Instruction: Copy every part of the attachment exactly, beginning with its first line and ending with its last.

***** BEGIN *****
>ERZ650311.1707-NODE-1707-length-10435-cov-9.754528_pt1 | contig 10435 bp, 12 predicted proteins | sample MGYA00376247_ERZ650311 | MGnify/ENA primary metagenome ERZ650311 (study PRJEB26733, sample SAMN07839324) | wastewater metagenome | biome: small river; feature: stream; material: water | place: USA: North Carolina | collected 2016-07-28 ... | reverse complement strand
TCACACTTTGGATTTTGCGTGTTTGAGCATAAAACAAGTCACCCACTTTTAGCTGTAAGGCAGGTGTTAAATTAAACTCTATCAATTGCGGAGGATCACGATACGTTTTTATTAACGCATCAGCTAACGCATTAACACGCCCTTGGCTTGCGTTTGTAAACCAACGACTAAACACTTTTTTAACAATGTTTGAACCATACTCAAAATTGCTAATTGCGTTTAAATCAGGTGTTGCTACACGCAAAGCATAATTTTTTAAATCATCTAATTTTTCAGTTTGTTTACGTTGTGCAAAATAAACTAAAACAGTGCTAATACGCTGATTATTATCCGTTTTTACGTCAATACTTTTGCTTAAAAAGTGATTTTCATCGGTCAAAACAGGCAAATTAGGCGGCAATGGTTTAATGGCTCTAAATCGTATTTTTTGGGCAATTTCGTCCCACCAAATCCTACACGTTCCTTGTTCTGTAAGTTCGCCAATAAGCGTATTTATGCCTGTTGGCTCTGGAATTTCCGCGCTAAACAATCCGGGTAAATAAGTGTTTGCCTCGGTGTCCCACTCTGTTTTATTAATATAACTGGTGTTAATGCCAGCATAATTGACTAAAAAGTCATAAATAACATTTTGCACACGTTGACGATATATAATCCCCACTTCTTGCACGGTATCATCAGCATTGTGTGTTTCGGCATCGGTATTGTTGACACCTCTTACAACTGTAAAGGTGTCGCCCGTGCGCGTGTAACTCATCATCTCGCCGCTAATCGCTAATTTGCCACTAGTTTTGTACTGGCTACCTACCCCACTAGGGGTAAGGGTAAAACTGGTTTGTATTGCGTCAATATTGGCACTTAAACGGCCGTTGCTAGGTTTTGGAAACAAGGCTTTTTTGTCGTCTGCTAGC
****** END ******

>ERZ650311.1707-NODE-1707-length-10435-cov-9.754528_pt1 | contig 10435 bp, 12 predicted proteins | sample MGYA00376247_ERZ650311 | MGnify/ENA primary metagenome ERZ650311 (study PRJEB26733, sample SAMN07839324) | wastewater metagenome | biome: small river; feature: stream; material: water | place: USA: North Carolina | collected 2016-07-28 ... | reverse complement strand
TCACACTTTGGATTTTGCGTGTTTGAGCATAAAACAAGTCACCCACTTTTAGCTGTAAGGCAGGTGTTAAATTAAACTCTATCAATTGCGGAGGATCACGATACGTTTTTATTAACGCATCAGCTAACGCATTAACACGCCCTTGGCTTGCGTTTGTAAACCAACGACTAAACACTTTTTTAACAATGTTTGAACCATACTCAAAATTGCTAATTGCGTTTAAATCAGGTGTTGCTACACGCAAAGCATAATTTTTTAAATCATCTAATTTTTCAGTTTGTTTACGTTGTGCAAAATAAACTAAAACAGTGCTAATACGCTGATTATTATCCGTTTTTACGTCAATACTTTTGCTTAAAAAGTGATTTTCATCGGTCAAAACAGGCAAATTAGGCGGCAATGGTTTAATGGCTCTAAATCGTATTTTTTGGGCAATTTCGTCCCACCAAATCCTACACGTTCCTTGTTCTGTAAGTTCGCCAATAAGCGTATTTATGCCTGTTGGCTCTGGAATTTCCGCGCTAAACAATCCGGGTAAATAAGTGTTTGCCTCGGTGTCCCACTCTGTTTTATTAATATAACTGGTGTTAATGCCAGCATAATTGACTAAAAAGTCATAAATAACATTTTGCACACGTTGACGATATATAATCCCCACTTCTTGCACGGTATCATCAGCATTGTGTGTTTCGGCATCGGTATTGTTGACACCTCTTACAACTGTAAAGGTGTCGCCCGTGCGCGTGTAACTCATCATCTCGCCGCTAATCGCTAATTTGCCACTAGTTTTGTACTGGCTACCTACCCCACTAGGGGTAAGGGTAAAACTGGTTTGTATTGCGTCAATATTGGCACTTAAACGGCCGTTGCTAGGTTTTGGAAACAAGGCTTTTTTGTCGTCTGCTAGC